The U.S. health system’s “sick care” model — as designed — currently spends $4.3 trillion annually to treat its people once they become ill, yet it has done little to meaningfully advance their health and well-being. In fact, research consistently demonstrates that socio-environmental factors and individual behaviors — the social determinants of health — have a far greater impact on health outcomes.
Responding to this research, in 2017 the Episcopal Health Foundation launched the Texas Community-Centered Health Home Initiative. The $10 million, multiyear investment was a proactive, developmental effort to build the capacity of community-based clinics to go beyond clinical services to address the conditions that would enhance the health of its residents. Participating clinics rose to distinct stages in their ability to embrace and engage in community prevention activities. However, the work uncovered a critical tension between doing community prevention and remaining financially sound — clinics had no revenue source to sustain their successful activities beyond grant support.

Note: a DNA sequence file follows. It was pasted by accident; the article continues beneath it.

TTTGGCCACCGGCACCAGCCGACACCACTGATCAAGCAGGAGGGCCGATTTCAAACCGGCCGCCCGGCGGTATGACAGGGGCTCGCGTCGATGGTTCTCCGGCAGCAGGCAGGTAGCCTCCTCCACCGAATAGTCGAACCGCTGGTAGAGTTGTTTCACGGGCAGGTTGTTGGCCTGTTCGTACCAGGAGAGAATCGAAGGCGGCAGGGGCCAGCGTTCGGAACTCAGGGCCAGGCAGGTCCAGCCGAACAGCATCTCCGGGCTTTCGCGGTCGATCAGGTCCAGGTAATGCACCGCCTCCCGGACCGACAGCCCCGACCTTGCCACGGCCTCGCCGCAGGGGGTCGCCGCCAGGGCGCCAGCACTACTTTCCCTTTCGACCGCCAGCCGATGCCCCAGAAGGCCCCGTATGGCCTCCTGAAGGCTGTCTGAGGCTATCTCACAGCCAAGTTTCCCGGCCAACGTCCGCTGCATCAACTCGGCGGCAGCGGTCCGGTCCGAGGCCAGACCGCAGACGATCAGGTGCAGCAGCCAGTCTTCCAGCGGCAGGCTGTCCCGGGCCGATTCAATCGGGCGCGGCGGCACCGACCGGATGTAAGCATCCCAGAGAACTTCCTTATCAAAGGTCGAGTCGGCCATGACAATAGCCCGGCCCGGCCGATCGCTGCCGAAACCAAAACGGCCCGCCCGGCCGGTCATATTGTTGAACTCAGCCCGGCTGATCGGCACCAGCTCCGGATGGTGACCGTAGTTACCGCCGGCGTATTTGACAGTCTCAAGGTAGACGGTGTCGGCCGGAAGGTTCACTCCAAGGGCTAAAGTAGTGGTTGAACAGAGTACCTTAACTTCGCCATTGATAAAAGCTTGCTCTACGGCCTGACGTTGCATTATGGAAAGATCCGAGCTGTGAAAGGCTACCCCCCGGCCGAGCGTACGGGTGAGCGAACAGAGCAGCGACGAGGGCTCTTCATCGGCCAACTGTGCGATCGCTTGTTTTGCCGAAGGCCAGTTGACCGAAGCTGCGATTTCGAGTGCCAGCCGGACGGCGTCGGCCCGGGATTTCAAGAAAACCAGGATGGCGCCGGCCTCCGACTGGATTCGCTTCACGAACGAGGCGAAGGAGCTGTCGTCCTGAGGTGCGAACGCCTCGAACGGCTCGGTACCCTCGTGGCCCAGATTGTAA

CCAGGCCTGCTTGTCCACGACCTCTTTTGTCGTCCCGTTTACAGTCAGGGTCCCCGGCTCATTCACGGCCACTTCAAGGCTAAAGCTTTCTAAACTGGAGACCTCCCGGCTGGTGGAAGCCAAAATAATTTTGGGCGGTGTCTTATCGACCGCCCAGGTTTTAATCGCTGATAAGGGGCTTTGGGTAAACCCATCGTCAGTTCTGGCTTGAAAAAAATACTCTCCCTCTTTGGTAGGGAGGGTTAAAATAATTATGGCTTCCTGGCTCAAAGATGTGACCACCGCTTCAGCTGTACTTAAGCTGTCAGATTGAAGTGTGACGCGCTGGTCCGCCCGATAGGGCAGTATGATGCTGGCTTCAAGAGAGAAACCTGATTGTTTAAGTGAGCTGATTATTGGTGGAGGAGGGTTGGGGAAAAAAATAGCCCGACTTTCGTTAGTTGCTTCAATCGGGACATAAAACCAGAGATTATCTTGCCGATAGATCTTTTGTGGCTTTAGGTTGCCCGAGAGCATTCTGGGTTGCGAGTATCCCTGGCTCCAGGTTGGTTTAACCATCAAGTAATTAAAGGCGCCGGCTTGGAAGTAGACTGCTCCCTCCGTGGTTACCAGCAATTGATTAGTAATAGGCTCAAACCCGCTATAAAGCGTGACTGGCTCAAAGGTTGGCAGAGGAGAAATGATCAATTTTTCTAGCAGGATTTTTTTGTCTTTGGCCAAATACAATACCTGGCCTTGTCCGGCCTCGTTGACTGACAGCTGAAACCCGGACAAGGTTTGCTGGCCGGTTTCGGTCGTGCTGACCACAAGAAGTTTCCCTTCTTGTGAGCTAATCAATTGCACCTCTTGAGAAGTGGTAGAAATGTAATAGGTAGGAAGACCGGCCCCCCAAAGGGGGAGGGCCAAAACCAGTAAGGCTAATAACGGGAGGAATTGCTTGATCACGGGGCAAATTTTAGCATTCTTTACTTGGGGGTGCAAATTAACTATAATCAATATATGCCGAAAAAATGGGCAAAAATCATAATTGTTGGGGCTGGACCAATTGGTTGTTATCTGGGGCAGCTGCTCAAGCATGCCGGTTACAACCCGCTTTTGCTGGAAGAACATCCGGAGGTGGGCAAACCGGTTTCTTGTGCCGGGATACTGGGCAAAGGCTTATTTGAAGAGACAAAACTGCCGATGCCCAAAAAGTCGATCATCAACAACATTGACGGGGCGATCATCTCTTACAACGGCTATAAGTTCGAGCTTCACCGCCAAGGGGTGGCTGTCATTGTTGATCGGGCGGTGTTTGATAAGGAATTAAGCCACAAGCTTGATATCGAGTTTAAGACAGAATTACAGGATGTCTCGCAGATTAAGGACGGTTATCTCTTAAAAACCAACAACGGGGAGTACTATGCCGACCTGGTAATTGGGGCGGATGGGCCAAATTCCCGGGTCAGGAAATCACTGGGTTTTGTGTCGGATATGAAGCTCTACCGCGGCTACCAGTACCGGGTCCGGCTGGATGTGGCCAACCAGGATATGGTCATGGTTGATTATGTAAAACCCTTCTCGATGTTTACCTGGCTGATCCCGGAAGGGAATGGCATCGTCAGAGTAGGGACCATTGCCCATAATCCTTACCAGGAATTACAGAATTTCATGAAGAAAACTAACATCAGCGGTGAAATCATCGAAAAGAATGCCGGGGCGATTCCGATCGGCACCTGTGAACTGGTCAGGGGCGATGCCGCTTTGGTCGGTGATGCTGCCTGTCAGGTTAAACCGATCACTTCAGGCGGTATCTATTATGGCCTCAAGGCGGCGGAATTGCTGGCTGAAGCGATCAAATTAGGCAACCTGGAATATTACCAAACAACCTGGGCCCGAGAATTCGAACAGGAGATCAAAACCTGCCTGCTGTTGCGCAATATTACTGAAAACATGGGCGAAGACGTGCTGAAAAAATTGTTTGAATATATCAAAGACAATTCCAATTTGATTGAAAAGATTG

To overcome this challenge, the foundation seized on recent policy momentum around social determinants of health and value-based care to develop two new initiatives that built on learnings from the 2017 project and leveraged these new payment mechanisms. This article outlines how its adaptive approach in conjunction with its “follow the money” mindset — a focus on identifying and influencing the interest and direction of public and private payers — demonstrates potential to achieve sustainable practices in community prevention.
This article is intended to inform other philanthropic organizations investing in population health. The lessons learned point to the critically influential role that philanthropies can play by assuming an adaptive approach in guiding their initiatives and in leveraging learning and grant investments to create not only community-level impact, but also to influence state and national funding policy to generate sustainable funding options.
Carcedo, J. Z., Pugil, J., Sim, S., & Sinclair, B. (2023). Achieving Sustainability in Community Health Initiatives: Follow the Money. The Foundation Review, 15(1). https://doi.org/10.9707/1944-5660.1642
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